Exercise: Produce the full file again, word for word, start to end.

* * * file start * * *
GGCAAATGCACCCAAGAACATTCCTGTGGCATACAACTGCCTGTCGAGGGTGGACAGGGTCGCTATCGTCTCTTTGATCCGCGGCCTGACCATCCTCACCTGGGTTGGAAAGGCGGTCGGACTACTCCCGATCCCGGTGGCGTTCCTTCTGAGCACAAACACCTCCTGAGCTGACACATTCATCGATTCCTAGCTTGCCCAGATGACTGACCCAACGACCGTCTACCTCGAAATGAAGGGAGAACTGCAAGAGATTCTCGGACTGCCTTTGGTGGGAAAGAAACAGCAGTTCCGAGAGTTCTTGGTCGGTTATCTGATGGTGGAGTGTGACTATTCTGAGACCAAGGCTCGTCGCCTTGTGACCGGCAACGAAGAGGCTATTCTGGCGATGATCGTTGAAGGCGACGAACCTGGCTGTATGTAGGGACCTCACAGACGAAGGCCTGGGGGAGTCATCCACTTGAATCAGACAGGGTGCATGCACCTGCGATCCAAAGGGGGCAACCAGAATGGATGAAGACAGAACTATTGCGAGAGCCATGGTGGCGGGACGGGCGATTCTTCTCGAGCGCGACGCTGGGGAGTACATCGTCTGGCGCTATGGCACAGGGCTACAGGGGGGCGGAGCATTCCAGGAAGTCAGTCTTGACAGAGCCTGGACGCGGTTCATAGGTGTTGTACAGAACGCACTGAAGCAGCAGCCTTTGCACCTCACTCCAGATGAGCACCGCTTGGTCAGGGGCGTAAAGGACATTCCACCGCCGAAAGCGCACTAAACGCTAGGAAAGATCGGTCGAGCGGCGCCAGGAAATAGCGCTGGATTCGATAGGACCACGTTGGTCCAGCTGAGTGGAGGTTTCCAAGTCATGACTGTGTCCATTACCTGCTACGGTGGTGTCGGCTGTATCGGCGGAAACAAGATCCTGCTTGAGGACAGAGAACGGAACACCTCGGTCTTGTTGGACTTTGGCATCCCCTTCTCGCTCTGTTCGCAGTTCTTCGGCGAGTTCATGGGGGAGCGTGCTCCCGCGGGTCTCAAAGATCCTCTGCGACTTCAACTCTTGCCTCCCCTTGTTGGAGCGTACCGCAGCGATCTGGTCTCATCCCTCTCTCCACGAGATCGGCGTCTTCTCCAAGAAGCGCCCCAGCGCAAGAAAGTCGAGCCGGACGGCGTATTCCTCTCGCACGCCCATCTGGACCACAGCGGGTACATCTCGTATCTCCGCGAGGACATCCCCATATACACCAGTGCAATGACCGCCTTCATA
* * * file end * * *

GGCAAATGCACCCAAGAACATTCCTGTGGCATACAACTGCCTGTCGAGGGTGGACAGGGTCGCTATCGTCTCTTTGATCCGCGGCCTGACCATCCTCACCTGGGTTGGAAAGGCGGTCGGACTACTCCCGATCCCGGTGGCGTTCCTTCTGAGCACAAACACCTCCTGAGCTGACACATTCATCGATTCCTAGCTTGCCCAGATGACTGACCCAACGACCGTCTACCTCGAAATGAAGGGAGAACTGCAAGAGATTCTCGGACTGCCTTTGGTGGGAAAGAAACAGCAGTTCCGAGAGTTCTTGGTCGGTTATCTGATGGTGGAGTGTGACTATTCTGAGACCAAGGCTCGTCGCCTTGTGACCGGCAACGAAGAGGCTATTCTGGCGATGATCGTTGAAGGCGACGAACCTGGCTGTATGTAGGGACCTCACAGACGAAGGCCTGGGGGAGTCATCCACTTGAATCAGACAGGGTGCATGCACCTGCGATCCAAAGGGGGCAACCAGAATGGATGAAGACAGAACTATTGCGAGAGCCATGGTGGCGGGACGGGCGATTCTTCTCGAGCGCGACGCTGGGGAGTACATCGTCTGGCGCTATGGCACAGGGCTACAGGGGGGCGGAGCATTCCAGGAAGTCAGTCTTGACAGAGCCTGGACGCGGTTCATAGGTGTTGTACAGAACGCACTGAAGCAGCAGCCTTTGCACCTCACTCCAGATGAGCACCGCTTGGTCAGGGGCGTAAAGGACATTCCACCGCCGAAAGCGCACTAAACGCTAGGAAAGATCGGTCGAGCGGCGCCAGGAAATAGCGCTGGATTCGATAGGACCACGTTGGTCCAGCTGAGTGGAGGTTTCCAAGTCATGACTGTGTCCATTACCTGCTACGGTGGTGTCGGCTGTATCGGCGGAAACAAGATCCTGCTTGAGGACAGAGAACGGAACACCTCGGTCTTGTTGGACTTTGGCATCCCCTTCTCGCTCTGTTCGCAGTTCTTCGGCGAGTTCATGGGGGAGCGTGCTCCCGCGGGTCTCAAAGATCCTCTGCGACTTCAACTCTTGCCTCCCCTTGTTGGAGCGTACCGCAGCGATCTGGTCTCATCCCTCTCTCCACGAGATCGGCGTCTTCTCCAAGAAGCGCCCCAGCGCAAGAAAGTCGAGCCGGACGGCGTATTCCTCTCGCACGCCCATCTGGACCACAGCGGGTACATCTCGTATCTCCGCGAGGACATCCCCATATACACCAGTGCAATGACCGCCTTCATA